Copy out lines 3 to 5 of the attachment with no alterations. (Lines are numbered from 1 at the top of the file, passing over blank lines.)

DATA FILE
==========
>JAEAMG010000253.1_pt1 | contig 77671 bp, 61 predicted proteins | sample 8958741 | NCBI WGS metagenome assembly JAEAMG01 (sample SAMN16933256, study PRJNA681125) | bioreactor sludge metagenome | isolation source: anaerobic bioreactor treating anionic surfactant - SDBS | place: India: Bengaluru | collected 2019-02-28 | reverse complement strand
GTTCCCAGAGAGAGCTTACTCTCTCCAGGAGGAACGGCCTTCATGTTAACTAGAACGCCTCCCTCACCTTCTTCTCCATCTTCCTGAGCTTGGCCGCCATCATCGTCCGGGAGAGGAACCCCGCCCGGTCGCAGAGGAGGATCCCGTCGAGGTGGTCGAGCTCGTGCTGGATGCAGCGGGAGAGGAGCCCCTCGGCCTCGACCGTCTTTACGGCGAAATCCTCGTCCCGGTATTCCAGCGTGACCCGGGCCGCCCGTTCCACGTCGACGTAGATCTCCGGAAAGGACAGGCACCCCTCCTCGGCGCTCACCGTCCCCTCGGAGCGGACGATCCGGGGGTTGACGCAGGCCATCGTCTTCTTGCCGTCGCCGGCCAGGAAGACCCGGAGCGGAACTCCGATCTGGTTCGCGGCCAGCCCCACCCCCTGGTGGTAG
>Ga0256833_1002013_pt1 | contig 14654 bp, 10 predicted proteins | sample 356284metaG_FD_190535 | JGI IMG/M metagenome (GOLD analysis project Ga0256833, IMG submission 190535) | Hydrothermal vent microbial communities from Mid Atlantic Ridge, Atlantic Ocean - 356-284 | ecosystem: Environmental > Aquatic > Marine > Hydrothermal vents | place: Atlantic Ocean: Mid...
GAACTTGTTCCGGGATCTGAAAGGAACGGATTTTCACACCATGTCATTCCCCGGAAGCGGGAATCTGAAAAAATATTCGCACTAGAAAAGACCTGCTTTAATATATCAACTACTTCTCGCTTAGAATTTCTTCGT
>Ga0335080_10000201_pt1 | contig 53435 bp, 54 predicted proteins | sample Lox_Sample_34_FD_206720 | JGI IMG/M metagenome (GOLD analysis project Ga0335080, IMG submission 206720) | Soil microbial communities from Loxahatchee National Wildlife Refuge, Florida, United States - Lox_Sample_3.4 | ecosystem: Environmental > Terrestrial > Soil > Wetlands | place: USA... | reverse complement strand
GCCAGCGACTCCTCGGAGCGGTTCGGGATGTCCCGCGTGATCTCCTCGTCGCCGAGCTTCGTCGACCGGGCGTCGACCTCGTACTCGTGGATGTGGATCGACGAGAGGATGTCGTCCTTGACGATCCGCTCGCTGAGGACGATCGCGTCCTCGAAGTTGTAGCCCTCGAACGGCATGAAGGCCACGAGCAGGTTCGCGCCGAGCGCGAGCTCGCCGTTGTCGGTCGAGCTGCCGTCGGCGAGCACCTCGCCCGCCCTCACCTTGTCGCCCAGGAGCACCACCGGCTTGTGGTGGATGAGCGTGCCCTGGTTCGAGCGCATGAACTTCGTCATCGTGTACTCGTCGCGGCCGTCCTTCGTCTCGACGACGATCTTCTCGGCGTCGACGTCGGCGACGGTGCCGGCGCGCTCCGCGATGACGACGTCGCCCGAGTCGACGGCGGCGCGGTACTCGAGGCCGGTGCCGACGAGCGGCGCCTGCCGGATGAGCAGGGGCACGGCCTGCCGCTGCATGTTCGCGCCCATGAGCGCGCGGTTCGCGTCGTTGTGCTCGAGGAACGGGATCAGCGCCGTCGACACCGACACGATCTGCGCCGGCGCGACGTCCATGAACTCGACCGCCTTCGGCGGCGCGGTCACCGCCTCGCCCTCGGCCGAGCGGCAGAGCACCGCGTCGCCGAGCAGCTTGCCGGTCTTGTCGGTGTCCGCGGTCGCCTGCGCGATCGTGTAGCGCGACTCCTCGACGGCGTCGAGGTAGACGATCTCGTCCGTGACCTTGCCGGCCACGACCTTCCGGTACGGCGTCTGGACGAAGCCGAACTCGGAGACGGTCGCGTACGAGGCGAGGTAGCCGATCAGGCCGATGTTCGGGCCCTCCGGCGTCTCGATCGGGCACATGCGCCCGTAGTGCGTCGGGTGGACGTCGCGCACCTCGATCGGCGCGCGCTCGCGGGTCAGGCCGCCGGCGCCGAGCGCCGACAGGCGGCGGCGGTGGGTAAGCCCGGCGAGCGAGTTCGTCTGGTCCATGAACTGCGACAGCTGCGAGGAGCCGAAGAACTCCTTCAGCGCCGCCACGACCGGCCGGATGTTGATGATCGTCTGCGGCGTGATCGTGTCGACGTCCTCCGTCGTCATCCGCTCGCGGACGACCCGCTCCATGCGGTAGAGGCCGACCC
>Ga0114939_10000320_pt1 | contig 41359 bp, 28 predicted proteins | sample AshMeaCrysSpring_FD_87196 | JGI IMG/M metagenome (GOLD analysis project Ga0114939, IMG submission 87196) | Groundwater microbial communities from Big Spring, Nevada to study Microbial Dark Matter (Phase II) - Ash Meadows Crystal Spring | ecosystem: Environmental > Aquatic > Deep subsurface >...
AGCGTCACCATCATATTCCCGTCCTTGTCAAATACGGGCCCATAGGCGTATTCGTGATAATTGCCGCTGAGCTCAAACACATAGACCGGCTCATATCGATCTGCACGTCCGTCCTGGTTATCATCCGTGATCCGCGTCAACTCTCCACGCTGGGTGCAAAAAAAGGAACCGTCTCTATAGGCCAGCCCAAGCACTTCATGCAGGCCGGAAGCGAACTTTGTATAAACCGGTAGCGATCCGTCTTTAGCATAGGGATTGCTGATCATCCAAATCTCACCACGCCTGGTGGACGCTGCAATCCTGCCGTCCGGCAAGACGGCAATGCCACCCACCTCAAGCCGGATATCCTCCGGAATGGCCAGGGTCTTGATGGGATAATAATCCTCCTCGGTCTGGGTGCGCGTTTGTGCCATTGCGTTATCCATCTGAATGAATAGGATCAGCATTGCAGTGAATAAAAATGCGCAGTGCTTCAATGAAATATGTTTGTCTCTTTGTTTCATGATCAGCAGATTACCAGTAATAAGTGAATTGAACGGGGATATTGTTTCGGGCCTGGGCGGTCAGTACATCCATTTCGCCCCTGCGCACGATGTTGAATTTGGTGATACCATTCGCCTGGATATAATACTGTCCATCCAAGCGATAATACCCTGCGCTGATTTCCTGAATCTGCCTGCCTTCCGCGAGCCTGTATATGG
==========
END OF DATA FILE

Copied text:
>Ga0256833_1002013_pt1 | contig 14654 bp, 10 predicted proteins | sample 356284metaG_FD_190535 | JGI IMG/M metagenome (GOLD analysis project Ga0256833, IMG submission 190535) | Hydrothermal vent microbial communities from Mid Atlantic Ridge, Atlantic Ocean - 356-284 | ecosystem: Environmental > Aquatic > Marine > Hydrothermal vents | place: Atlantic Ocean: Mid...
GAACTTGTTCCGGGATCTGAAAGGAACGGATTTTCACACCATGTCATTCCCCGGAAGCGGGAATCTGAAAAAATATTCGCACTAGAAAAGACCTGCTTTAATATATCAACTACTTCTCGCTTAGAATTTCTTCGT
>Ga0335080_10000201_pt1 | contig 53435 bp, 54 predicted proteins | sample Lox_Sample_34_FD_206720 | JGI IMG/M metagenome (GOLD analysis project Ga0335080, IMG submission 206720) | Soil microbial communities from Loxahatchee National Wildlife Refuge, Florida, United States - Lox_Sample_3.4 | ecosystem: Environmental > Terrestrial > Soil > Wetlands | place: USA... | reverse complement strand